Parashat Ki Tavo begins with the description of the bringing of the First Fruits. However, the second half of the parasha describes the horrendous fate that will befall the nation of Israel in the future. The juxtaposition of these two discordant descriptions is no coincidence. Parashat Ki Tavo is a lesson in learning from history.
Archives for August 2018
While it’s easy to comment on a post – all you do is type something and press ‘submit’ – actually commenting in a thoughtful way which is not just about massaging your own ego or ‘being seen to comment’ is actually way, way harder.
In Teshuvah, we go through some of the same stages as in mourning. We acknowledge the mistake—it was the wrong thing to do. We experience regret, understanding the full import of our wrongs. We reach a point where all of the regret, despair, grief, and longing to make right can find expression. We become someone else, someone who even if brought to exactly the same circumstances, would not make the same mistake again.
Joe huffed. “How fast do you want me to get married?”
What does Teshuvah have to do with healing from trauma. Not much at first glance. But as a trauma survivor, I’ve come to see that there are, in fact, some intriguing connections. In fact, these connections take us straight through the lessons of Elul, from Parashat Ki Tavo and into Parashat Nitzavim.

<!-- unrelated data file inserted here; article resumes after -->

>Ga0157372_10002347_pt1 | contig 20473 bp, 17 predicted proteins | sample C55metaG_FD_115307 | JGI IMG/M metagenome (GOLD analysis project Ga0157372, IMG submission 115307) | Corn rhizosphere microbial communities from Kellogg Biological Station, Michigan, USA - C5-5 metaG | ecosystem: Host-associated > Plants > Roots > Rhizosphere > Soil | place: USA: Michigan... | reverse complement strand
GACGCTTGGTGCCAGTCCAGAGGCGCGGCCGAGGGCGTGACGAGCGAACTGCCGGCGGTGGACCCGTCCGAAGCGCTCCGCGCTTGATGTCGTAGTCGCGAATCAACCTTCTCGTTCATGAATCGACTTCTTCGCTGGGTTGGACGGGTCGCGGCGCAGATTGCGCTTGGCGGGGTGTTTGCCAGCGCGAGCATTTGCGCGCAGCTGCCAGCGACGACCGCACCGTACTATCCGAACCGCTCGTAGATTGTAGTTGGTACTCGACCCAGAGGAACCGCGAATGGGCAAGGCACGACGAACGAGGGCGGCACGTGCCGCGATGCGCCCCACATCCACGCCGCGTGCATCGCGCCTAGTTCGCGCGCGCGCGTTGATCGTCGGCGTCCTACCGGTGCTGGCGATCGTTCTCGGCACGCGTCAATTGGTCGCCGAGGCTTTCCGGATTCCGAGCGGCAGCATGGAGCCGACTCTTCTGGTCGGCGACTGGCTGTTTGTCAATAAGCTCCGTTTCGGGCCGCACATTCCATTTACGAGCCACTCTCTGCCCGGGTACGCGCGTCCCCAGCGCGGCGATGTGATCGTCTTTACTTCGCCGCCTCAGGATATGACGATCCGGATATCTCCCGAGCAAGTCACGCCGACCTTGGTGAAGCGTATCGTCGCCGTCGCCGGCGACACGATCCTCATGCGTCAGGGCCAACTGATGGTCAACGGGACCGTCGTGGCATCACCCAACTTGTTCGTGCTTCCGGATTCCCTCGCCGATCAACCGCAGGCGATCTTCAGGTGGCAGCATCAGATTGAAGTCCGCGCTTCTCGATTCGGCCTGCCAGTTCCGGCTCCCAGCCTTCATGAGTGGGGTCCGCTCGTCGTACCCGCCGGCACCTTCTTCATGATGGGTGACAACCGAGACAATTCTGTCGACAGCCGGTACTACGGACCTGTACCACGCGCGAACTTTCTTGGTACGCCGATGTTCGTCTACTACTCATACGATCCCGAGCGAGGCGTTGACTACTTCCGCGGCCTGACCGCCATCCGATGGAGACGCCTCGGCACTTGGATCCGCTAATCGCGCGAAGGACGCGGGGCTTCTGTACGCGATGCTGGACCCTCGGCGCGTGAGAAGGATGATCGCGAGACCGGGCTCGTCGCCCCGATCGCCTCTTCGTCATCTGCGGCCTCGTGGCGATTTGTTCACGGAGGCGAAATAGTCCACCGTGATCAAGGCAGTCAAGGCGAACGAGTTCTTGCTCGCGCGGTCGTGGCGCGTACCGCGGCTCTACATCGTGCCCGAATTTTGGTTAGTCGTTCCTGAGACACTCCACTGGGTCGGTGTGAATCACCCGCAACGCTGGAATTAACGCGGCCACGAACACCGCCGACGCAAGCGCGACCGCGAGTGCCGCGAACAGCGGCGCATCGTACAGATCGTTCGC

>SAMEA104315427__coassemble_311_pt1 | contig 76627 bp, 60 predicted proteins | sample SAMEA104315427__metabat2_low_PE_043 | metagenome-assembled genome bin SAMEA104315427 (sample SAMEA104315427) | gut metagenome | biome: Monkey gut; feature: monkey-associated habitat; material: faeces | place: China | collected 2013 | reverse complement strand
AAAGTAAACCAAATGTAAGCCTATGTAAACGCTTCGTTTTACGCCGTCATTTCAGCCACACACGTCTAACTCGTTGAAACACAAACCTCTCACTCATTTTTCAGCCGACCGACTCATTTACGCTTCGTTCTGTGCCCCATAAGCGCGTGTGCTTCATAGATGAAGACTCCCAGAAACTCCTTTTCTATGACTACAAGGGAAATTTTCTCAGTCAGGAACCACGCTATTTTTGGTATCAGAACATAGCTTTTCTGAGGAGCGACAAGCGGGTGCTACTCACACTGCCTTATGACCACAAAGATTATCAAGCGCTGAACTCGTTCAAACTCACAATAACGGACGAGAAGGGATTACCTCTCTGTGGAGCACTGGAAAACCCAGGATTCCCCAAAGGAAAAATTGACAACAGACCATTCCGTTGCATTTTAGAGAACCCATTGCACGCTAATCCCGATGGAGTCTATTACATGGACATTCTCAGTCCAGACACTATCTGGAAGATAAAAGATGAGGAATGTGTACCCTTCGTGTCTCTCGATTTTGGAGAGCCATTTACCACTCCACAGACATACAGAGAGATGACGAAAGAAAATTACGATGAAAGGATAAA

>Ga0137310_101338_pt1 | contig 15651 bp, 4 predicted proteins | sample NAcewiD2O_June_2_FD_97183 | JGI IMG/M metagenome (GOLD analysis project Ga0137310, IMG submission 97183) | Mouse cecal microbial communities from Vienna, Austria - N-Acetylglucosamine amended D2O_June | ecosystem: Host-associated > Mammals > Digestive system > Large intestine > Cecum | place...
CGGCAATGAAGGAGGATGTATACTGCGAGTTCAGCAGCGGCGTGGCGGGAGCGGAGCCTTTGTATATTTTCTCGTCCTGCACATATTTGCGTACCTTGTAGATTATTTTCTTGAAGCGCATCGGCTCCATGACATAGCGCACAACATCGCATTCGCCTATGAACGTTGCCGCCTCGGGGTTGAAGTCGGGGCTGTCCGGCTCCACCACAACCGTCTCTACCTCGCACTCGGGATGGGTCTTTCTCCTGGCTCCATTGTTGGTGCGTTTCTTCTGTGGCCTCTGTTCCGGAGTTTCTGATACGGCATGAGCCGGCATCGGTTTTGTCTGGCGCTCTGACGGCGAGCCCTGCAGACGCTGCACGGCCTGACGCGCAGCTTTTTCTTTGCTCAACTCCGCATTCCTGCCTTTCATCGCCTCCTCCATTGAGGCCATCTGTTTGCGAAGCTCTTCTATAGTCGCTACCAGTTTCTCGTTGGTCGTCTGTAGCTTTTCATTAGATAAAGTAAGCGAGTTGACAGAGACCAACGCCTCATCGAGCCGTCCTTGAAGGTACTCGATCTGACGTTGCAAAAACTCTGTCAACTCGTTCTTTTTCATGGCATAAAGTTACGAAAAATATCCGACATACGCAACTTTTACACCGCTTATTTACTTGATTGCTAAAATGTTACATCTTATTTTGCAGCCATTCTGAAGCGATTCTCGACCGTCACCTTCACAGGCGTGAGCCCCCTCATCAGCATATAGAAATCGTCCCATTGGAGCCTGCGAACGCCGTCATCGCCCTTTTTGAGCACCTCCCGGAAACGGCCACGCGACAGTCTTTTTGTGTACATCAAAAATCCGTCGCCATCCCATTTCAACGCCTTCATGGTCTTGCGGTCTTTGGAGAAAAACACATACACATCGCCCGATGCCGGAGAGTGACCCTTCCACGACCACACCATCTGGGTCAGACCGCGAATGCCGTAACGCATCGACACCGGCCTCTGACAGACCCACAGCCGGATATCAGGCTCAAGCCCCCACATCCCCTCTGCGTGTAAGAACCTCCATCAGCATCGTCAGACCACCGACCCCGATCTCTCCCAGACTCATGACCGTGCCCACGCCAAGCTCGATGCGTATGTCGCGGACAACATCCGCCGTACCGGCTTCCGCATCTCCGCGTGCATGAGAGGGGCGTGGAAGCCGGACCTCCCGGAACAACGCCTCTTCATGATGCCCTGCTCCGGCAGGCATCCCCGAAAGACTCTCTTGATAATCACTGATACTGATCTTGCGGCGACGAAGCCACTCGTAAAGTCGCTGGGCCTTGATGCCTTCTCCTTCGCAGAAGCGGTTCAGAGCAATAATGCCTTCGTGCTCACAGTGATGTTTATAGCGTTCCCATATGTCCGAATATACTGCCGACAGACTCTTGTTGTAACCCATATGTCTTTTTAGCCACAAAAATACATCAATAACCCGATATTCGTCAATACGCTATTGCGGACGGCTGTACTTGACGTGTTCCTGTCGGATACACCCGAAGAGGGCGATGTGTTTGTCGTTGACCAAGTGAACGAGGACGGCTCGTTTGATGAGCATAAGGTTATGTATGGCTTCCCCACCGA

Early Morning In Elul Villanelle The old woman sits at the Western Wall. Although she’s toothless and her eyes are dim, She sits and waits for the shofar’s call. Around her shoulders a white shawl, Her face sags, her expression grim, The old woman sits at the Western Wall. Across her hands gold bracelets fall, Read more
She flicked on the light switch, peered around and fumed. An innocent 2:00 am shuffle to the kitchen for a quick cup of water had turned into a minor nightmare and major gripe grist. Why was the stovetop she’d scrubbed that evening to a spotless sheen, now streaked with flecks of grease and cooking residue? Read more
Modern Israel’s greatest philosopher, Rabbi Abraham Isaac HaKohen Kook, once wrote: “Literature, which pokes into every corner where there is poetry and life, has not penetrated at all into the marvelous treasure of life that is repentance.” Yael Shahar’s Returning, based on a true story but crafted with literary skill, seems meant to fit into that gap.
1) As an American, what does learning Torah do for me? If you toil very much in the Torah’s words, the Holy One, blessed be He will remove the yeitzer hara from you. If you learn Torah when it is difficult for you, your reward is one thousand; when things are going smoothly for you, Read more
But most of all, I fear that Hina’s voice will be lost forever.